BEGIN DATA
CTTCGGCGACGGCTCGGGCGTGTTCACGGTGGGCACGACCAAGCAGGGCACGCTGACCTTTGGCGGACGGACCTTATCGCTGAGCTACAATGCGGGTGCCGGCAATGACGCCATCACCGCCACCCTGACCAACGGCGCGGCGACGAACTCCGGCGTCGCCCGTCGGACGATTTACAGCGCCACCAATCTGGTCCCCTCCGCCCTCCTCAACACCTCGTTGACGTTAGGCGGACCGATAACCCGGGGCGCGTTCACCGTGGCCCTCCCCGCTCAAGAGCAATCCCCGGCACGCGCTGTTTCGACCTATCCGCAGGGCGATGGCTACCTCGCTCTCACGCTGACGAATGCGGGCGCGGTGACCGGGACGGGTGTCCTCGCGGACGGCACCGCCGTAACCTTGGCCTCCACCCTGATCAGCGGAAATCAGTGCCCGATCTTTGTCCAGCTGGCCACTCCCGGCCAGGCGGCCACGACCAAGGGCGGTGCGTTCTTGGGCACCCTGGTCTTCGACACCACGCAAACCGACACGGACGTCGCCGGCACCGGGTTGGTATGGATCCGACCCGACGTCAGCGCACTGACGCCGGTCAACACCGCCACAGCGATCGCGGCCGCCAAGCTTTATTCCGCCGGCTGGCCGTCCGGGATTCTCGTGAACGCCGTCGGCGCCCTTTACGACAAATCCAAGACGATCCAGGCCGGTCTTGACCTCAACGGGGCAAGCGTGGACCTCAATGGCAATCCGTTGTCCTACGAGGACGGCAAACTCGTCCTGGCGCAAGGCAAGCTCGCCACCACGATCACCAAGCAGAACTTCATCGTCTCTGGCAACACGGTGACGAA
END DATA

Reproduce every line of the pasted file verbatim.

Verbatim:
CTTCGGCGACGGCTCGGGCGTGTTCACGGTGGGCACGACCAAGCAGGGCACGCTGACCTTTGGCGGACGGACCTTATCGCTGAGCTACAATGCGGGTGCCGGCAATGACGCCATCACCGCCACCCTGACCAACGGCGCGGCGACGAACTCCGGCGTCGCCCGTCGGACGATTTACAGCGCCACCAATCTGGTCCCCTCCGCCCTCCTCAACACCTCGTTGACGTTAGGCGGACCGATAACCCGGGGCGCGTTCACCGTGGCCCTCCCCGCTCAAGAGCAATCCCCGGCACGCGCTGTTTCGACCTATCCGCAGGGCGATGGCTACCTCGCTCTCACGCTGACGAATGCGGGCGCGGTGACCGGGACGGGTGTCCTCGCGGACGGCACCGCCGTAACCTTGGCCTCCACCCTGATCAGCGGAAATCAGTGCCCGATCTTTGTCCAGCTGGCCACTCCCGGCCAGGCGGCCACGACCAAGGGCGGTGCGTTCTTGGGCACCCTGGTCTTCGACACCACGCAAACCGACACGGACGTCGCCGGCACCGGGTTGGTATGGATCCGACCCGACGTCAGCGCACTGACGCCGGTCAACACCGCCACAGCGATCGCGGCCGCCAAGCTTTATTCCGCCGGCTGGCCGTCCGGGATTCTCGTGAACGCCGTCGGCGCCCTTTACGACAAATCCAAGACGATCCAGGCCGGTCTTGACCTCAACGGGGCAAGCGTGGACCTCAATGGCAATCCGTTGTCCTACGAGGACGGCAAACTCGTCCTGGCGCAAGGCAAGCTCGCCACCACGATCACCAAGCAGAACTTCATCGTCTCTGGCAACACGGTGACGAA